Preparing the acequia garden soil

March is a good time to get the soil ready for planting and irrigating.  We got this process going in early March and like to get started as soon as the soil can be worked.  In years past, we have done some soil cultivation and even planting of peas and favas in February!

To articulate the process we use might be helpful so some people who also have small landholdings of an acre or so and do flood irrigation.  We use a BCS 8 Horsepower tiller with a sickle-bar mower and hiller/furrower attachments for most of the work.  A Stihl brushcutter is also used to cut weeds and even clear lateral ditches with metal blades, plastic blades, or the line trimmer, depending on the type of vegetation to be cleared.

So first the land is cleared of weeds by cutting them down by hand, with the brushcutter, or the sickle-bar mower.  Then they are raked into piles and removed.  This cut vegetation is good for the compost pile, especially mixed with a little bit of chicken manure.  Finished compost is applied to the land to be incorporated with tilling and the making of rows.  I typically put one full wheelbarrow of compost per row, so that is about 6 cubic feet per 7o foot row.  Then the tiller comes through and breaks up and mixes the soil.  Then the hiller/furrower attachment is put on the tiller to make the rows, as seen above.

The rows are constructed on the level or slight downhill using an A-frame or water level to identify the contour of the land.  Often times the level points are identified on the lateral ditches on each end of the property and the irrigation row connects those points with a slight half-moon or bow shape to channel the water to the center.  The irrigation row then also serves as a swale in the off-season.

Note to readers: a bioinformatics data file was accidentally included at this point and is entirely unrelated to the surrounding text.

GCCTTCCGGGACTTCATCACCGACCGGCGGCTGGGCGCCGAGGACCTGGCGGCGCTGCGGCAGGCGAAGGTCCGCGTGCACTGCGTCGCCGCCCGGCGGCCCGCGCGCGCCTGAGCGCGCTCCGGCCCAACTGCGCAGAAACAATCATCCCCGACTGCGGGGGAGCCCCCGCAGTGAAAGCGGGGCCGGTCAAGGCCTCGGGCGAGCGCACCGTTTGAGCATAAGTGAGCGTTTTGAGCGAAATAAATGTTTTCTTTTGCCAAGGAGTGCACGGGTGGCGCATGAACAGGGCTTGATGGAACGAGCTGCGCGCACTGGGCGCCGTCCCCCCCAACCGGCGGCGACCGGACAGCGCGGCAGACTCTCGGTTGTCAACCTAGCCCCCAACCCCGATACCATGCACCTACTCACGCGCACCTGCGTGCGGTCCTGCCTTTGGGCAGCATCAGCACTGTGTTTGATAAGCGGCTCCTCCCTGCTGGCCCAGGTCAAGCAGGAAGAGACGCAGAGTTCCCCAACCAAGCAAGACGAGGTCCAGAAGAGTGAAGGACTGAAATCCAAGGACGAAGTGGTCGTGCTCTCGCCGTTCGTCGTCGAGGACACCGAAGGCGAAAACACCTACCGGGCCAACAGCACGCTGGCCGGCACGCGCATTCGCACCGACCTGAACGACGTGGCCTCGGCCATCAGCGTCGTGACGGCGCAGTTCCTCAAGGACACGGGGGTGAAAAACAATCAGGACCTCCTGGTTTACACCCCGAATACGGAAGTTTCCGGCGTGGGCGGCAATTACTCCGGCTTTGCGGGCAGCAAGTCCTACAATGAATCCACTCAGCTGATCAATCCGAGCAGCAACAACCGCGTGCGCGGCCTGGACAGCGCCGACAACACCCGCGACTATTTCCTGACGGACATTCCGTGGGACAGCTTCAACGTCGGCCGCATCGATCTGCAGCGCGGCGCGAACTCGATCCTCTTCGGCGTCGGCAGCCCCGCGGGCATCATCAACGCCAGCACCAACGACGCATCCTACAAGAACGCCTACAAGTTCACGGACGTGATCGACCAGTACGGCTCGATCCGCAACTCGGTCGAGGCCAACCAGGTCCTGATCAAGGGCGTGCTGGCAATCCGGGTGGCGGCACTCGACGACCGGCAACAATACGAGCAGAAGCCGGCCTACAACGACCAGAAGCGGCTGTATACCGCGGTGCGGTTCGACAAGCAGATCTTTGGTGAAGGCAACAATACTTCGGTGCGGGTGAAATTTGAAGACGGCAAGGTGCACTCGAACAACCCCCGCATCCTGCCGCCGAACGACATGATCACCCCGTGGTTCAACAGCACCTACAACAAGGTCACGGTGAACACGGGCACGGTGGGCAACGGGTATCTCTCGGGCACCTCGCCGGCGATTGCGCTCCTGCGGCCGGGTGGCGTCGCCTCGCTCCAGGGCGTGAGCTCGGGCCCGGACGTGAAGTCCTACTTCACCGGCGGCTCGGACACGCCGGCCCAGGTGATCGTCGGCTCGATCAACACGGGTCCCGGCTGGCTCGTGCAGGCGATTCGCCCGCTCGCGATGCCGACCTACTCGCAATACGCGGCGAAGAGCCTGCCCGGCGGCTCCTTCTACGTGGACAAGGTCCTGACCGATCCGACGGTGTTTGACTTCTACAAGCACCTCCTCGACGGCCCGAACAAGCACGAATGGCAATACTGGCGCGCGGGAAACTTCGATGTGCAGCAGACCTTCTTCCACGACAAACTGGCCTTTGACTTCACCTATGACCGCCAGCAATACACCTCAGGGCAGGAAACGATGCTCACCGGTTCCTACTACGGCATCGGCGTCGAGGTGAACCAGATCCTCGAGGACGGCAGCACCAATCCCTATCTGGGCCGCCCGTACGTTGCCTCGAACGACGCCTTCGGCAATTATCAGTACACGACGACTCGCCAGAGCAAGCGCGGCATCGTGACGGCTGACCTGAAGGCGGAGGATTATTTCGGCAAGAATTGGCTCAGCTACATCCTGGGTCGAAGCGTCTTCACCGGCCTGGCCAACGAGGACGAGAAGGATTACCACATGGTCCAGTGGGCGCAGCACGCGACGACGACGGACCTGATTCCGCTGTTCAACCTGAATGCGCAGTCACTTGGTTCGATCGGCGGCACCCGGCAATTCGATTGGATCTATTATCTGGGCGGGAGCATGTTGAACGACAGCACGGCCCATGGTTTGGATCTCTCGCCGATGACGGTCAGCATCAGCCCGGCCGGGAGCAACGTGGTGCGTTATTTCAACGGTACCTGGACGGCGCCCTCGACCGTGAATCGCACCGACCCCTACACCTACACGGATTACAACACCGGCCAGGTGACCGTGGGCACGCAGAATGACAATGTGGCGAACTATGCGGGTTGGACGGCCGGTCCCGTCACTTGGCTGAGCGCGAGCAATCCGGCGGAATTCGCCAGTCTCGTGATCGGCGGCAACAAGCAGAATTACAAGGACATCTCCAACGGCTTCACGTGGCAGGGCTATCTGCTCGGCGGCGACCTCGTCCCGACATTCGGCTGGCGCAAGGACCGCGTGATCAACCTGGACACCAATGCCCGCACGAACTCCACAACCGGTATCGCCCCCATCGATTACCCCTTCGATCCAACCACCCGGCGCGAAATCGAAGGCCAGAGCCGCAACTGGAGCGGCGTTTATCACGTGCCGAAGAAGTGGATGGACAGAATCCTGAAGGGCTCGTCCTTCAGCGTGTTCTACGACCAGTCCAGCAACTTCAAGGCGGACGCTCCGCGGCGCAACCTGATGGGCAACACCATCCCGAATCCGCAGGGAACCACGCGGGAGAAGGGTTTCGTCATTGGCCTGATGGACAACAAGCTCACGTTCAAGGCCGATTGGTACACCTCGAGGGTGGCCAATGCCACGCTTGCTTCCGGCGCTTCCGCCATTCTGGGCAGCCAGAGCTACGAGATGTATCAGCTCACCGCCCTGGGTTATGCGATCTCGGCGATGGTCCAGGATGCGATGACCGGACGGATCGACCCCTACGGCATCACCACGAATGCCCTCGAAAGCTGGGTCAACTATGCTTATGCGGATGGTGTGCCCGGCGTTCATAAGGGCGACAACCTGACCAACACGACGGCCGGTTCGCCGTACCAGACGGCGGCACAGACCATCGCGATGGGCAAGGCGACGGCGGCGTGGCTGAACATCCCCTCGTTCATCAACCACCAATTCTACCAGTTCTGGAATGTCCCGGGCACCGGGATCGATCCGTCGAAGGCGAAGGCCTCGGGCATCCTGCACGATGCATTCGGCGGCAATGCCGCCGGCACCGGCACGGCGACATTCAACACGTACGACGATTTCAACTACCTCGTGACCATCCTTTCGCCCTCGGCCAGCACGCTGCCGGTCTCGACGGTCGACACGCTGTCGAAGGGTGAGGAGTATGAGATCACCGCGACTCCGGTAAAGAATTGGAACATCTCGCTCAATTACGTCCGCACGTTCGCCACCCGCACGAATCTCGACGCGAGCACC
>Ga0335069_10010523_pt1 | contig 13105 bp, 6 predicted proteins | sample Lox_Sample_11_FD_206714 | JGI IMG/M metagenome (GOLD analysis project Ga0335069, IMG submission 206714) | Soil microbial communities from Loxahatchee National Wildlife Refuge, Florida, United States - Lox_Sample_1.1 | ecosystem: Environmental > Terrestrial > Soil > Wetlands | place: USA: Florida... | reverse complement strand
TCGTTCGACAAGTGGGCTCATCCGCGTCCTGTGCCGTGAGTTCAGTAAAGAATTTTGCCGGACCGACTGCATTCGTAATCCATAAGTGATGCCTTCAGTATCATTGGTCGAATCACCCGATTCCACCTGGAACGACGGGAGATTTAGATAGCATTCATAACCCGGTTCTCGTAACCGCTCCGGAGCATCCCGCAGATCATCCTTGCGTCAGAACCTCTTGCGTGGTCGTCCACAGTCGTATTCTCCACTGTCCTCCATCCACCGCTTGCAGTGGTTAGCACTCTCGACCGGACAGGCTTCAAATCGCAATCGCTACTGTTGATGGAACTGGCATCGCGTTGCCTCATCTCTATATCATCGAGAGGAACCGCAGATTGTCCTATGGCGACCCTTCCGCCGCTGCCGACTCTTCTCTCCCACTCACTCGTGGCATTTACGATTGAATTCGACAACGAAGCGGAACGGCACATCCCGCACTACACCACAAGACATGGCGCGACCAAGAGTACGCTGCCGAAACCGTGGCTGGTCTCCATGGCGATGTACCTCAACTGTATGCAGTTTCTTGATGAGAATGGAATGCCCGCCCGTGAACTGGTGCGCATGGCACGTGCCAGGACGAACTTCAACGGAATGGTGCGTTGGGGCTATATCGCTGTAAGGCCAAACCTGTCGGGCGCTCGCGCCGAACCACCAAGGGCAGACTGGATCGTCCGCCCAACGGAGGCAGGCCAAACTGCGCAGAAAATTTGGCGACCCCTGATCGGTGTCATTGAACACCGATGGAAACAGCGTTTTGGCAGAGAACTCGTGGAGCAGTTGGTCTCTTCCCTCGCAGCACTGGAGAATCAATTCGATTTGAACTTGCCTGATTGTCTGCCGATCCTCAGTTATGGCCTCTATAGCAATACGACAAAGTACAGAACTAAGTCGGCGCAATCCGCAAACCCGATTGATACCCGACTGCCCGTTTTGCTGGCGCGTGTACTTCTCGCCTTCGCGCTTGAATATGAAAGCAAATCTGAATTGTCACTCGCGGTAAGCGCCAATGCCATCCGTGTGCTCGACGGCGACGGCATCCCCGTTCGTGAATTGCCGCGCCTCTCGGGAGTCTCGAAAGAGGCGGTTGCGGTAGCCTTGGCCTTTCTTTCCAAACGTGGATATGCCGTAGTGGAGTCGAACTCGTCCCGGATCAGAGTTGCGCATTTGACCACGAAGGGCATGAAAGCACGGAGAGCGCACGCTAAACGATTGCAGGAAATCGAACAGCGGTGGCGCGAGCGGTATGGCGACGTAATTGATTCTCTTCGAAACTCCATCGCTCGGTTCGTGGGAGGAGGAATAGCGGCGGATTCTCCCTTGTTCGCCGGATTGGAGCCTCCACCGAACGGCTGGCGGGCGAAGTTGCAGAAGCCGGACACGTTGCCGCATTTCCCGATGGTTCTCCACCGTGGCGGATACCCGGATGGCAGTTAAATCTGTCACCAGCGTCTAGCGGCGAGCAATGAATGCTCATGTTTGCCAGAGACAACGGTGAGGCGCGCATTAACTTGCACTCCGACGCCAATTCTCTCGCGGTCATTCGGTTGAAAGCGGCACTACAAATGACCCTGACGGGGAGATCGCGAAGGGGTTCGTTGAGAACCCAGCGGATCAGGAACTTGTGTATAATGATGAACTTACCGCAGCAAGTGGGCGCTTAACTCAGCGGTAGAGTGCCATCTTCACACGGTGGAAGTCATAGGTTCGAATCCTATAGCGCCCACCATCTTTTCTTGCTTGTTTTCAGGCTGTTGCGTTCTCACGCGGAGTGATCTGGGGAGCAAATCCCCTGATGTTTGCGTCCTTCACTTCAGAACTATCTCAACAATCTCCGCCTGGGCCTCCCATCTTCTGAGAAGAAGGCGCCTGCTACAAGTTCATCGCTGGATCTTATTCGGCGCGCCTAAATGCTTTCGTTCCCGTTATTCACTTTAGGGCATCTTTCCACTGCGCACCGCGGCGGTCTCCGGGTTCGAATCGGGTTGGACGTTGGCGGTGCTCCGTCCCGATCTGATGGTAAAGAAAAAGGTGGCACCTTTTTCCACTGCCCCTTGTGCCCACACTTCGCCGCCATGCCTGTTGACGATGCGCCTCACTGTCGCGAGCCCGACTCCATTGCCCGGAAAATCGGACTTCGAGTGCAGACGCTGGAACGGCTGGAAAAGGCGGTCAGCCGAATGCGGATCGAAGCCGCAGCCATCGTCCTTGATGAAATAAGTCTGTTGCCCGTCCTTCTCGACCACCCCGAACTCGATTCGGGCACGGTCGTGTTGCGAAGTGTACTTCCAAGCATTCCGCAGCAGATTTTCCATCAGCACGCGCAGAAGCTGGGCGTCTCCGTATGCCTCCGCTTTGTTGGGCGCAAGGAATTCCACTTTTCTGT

After this process, the rows are ready for planting.  They will have to be cleaned up and connected to the lateral ditches by hand using a shovel or a hoe  before irrigation can occur.  As a final step for soil preparation, it is nice to use a digging fork or broadfork to pierce the soil and allow for water penetration into the subsurface.  Depending on the amount of time available, I like to poke into the soil about every 2 or 3 feet down the row as shown in the picture below.

Hopefully this post was helpful in giving you ideas about soil preparation, let me know if you have any questions!

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About Miguel

Miguel Santistevan is a researcher, educator, and advocate for traditional agriculture crops and systems.
This entry was posted in Acequia Culture, Sol Feliz Farm, Uncategorized and tagged , , , , , , , , . Bookmark the permalink.

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